by Joelle Dahm
The whole world stands in awe as we observe the media spectacle around an election that is still a year away. Elections in the U.S. are not just about who will be president, but also about public humiliations, an always busy news section and estimation games.
FiveThirtyEight jumps on the bandwagon of commercializing the elections again with David Wasserman’s piece “How Demographics Will Shape The 2016 Election.” The piece is based on an interactive by the same site, which shows how swing states might be affected by a change in voter demographics or party affiliation.
The interactive map works by taking data from the 2012 election and looking at support for Mitt Romney versus Barrack Obama by five demographic groups. The groups –adjusted to current demographics – are largely defined as “whites with college degrees, whites without college degrees, African-Americans, Latinos and Asians/others.”
The piece largely relies on previous demographic trends, such as the growing support or acceptance for democrats by young educated white people, and the decline of the older, white republican supporter base.
The interactive map works by extrapolating numbers from the previous elections, while allowing for certain adjustments, such as the voter turnout specifically for black people, which rose drastically as Obama ran for office. On that note, the interactive is ignoring one population that might be key too the outcome of the 2016 elections: female voters.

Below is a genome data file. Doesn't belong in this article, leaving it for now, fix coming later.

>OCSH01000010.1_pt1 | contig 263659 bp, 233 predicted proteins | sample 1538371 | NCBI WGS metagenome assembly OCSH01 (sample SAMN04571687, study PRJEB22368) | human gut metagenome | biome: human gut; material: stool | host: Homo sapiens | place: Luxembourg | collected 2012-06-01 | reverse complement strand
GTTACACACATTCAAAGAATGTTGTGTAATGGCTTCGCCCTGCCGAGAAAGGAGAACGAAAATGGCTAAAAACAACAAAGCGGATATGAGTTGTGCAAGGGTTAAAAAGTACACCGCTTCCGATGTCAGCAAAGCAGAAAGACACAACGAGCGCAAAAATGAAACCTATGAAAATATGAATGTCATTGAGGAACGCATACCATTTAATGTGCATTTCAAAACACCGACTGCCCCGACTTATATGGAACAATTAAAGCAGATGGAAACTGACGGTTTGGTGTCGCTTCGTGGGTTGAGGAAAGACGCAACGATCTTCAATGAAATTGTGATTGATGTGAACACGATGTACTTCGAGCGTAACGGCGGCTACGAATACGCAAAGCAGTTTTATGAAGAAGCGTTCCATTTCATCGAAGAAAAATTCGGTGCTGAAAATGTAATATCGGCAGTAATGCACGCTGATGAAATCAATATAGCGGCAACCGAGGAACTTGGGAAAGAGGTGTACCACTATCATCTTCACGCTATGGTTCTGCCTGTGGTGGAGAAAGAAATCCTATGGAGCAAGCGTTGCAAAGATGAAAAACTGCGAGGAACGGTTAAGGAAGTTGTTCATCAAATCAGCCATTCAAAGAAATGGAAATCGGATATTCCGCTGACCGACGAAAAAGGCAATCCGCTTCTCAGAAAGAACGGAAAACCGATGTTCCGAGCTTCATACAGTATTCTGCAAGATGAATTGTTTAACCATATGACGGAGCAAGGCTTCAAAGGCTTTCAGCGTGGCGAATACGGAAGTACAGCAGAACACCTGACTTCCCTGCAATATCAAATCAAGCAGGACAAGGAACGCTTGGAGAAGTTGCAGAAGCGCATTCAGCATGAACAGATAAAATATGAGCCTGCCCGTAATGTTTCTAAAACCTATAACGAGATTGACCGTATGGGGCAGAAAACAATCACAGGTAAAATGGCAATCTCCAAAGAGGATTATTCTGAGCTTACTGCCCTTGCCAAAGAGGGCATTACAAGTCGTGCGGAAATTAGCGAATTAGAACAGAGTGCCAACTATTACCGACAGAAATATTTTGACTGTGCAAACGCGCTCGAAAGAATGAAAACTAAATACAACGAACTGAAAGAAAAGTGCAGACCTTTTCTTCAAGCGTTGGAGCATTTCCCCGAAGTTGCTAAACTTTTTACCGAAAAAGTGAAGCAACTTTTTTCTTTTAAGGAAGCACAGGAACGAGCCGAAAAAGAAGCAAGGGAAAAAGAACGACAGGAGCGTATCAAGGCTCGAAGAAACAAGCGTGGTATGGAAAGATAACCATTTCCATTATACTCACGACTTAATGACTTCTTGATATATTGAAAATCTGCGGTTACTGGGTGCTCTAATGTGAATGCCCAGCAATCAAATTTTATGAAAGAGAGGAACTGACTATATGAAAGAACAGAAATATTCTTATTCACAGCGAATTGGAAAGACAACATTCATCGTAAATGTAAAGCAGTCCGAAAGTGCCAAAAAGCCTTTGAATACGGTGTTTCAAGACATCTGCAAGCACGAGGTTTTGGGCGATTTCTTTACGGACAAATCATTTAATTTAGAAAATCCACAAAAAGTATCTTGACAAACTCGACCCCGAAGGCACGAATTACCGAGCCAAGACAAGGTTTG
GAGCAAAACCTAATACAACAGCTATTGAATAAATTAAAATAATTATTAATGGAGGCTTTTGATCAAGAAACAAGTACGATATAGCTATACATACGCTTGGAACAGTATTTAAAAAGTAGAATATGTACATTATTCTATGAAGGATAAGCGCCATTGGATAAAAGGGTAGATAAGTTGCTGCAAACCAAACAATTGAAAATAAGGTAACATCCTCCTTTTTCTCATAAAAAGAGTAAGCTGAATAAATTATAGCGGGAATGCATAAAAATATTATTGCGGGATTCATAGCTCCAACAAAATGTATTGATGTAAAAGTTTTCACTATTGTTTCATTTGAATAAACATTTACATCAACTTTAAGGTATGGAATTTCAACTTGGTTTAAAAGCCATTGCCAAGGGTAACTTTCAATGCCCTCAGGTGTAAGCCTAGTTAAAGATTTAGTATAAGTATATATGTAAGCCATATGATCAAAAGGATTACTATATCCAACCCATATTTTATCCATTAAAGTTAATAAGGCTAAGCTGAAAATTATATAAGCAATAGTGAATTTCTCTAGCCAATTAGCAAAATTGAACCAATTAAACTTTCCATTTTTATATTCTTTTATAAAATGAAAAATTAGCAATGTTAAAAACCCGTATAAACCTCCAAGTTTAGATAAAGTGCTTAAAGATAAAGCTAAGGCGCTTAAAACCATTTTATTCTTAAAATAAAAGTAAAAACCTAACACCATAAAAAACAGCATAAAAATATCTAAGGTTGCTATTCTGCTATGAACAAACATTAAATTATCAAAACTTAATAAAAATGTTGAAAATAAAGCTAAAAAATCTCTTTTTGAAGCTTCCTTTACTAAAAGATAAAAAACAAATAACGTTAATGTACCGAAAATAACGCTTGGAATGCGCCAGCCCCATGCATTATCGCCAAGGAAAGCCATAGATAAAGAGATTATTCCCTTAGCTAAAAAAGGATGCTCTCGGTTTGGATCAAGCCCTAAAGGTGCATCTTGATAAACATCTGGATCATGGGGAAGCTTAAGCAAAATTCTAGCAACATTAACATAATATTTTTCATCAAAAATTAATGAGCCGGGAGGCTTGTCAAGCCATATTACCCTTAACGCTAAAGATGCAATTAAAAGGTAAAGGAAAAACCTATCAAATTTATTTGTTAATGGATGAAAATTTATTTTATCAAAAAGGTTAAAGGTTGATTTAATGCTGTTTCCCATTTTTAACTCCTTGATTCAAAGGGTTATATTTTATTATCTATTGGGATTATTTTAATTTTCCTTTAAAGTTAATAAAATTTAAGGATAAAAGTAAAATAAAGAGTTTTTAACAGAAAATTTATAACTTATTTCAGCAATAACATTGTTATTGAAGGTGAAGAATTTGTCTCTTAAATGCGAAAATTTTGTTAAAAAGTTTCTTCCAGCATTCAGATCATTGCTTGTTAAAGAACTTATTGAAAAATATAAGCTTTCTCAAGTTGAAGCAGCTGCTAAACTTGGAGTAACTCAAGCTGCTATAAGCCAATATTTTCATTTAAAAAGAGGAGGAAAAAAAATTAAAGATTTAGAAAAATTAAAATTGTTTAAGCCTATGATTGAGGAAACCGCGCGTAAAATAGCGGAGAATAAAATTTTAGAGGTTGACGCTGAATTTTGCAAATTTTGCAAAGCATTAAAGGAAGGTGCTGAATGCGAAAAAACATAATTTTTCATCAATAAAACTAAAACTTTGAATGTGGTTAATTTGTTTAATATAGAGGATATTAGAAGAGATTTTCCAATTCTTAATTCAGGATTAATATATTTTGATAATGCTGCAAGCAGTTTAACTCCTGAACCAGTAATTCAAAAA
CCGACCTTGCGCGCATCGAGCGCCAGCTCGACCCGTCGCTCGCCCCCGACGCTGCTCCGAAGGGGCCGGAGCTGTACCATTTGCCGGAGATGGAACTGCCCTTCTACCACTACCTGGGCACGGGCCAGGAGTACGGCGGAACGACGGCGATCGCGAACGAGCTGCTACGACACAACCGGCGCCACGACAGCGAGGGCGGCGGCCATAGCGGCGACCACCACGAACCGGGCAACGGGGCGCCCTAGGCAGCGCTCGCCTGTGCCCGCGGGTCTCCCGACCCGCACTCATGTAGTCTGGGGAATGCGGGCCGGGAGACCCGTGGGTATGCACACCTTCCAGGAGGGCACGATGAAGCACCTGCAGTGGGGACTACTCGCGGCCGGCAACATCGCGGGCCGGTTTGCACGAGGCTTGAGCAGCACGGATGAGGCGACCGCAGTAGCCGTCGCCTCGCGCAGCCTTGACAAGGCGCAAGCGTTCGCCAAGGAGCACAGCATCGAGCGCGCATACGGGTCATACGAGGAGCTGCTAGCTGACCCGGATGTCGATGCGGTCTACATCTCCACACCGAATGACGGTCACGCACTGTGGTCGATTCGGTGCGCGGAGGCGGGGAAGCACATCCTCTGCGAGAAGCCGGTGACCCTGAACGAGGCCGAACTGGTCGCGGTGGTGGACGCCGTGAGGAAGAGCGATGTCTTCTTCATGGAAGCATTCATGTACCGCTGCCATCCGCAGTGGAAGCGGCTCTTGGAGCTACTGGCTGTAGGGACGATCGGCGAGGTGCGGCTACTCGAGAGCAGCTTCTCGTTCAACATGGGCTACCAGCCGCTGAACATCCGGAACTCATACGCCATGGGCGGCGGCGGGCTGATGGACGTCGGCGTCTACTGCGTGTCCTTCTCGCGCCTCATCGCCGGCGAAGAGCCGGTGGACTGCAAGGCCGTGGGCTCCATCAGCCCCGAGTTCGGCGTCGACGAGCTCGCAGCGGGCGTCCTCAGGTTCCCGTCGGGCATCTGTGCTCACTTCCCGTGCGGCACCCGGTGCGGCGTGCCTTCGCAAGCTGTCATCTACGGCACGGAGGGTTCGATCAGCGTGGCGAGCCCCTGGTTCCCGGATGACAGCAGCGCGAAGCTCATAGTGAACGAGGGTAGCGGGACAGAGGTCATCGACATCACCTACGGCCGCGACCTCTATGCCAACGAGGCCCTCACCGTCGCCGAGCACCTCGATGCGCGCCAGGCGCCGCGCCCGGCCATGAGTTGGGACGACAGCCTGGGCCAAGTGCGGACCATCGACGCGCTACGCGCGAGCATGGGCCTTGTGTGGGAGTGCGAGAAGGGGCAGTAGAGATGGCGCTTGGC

Extrapolation of data in this specific case might not be the best idea, since it is not based on data related to the current elections, but more on previous demographic trends and party affiliations. Many people do not vote based on party affiliation, but rather on character choice, another element that is missing from this piece.
Polls that reflect the current situation and candidate support could be more valuable. It would be interesting to compare the results of such polls to the trends indicated by FiveThirtyEight, to check the accuracy of their extrapolation data.
While the piece provides interesting insight into past elections, it fails to actually present what the title indicates: How Demographics Will Shape The 2016 Election.